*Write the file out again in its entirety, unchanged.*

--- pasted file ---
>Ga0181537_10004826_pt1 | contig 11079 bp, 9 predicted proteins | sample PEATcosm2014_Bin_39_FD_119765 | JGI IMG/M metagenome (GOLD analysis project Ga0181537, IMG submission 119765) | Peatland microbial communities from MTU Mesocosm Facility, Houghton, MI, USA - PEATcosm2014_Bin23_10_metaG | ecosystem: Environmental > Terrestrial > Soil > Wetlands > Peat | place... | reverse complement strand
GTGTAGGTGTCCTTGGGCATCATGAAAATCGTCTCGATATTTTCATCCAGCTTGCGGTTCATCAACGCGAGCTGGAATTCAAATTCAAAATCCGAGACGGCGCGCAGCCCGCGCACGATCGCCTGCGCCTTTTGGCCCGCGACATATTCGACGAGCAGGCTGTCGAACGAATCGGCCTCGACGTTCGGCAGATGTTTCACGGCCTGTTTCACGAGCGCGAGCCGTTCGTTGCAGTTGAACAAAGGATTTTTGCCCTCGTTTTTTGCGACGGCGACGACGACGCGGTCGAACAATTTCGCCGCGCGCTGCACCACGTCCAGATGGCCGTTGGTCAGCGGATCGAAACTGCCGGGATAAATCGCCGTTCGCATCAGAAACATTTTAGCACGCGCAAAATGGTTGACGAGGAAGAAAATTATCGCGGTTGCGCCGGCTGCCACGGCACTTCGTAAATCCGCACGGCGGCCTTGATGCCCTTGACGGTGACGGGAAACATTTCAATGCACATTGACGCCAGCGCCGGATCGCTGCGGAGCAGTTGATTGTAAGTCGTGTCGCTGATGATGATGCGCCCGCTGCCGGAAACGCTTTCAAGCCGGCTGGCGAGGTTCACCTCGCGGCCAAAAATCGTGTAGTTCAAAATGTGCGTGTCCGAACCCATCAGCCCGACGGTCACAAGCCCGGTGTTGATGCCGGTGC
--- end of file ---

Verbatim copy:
>Ga0181537_10004826_pt1 | contig 11079 bp, 9 predicted proteins | sample PEATcosm2014_Bin_39_FD_119765 | JGI IMG/M metagenome (GOLD analysis project Ga0181537, IMG submission 119765) | Peatland microbial communities from MTU Mesocosm Facility, Houghton, MI, USA - PEATcosm2014_Bin23_10_metaG | ecosystem: Environmental > Terrestrial > Soil > Wetlands > Peat | place... | reverse complement strand
GTGTAGGTGTCCTTGGGCATCATGAAAATCGTCTCGATATTTTCATCCAGCTTGCGGTTCATCAACGCGAGCTGGAATTCAAATTCAAAATCCGAGACGGCGCGCAGCCCGCGCACGATCGCCTGCGCCTTTTGGCCCGCGACATATTCGACGAGCAGGCTGTCGAACGAATCGGCCTCGACGTTCGGCAGATGTTTCACGGCCTGTTTCACGAGCGCGAGCCGTTCGTTGCAGTTGAACAAAGGATTTTTGCCCTCGTTTTTTGCGACGGCGACGACGACGCGGTCGAACAATTTCGCCGCGCGCTGCACCACGTCCAGATGGCCGTTGGTCAGCGGATCGAAACTGCCGGGATAAATCGCCGTTCGCATCAGAAACATTTTAGCACGCGCAAAATGGTTGACGAGGAAGAAAATTATCGCGGTTGCGCCGGCTGCCACGGCACTTCGTAAATCCGCACGGCGGCCTTGATGCCCTTGACGGTGACGGGAAACATTTCAATGCACATTGACGCCAGCGCCGGATCGCTGCGGAGCAGTTGATTGTAAGTCGTGTCGCTGATGATGATGCGCCCGCTGCCGGAAACGCTTTCAAGCCGGCTGGCGAGGTTCACCTCGCGGCCAAAAATCGTGTAGTTCAAAATGTGCGTGTCCGAACCCATCAGCCCGACGGTCACAAGCCCGGTGTTGATGCCGGTGC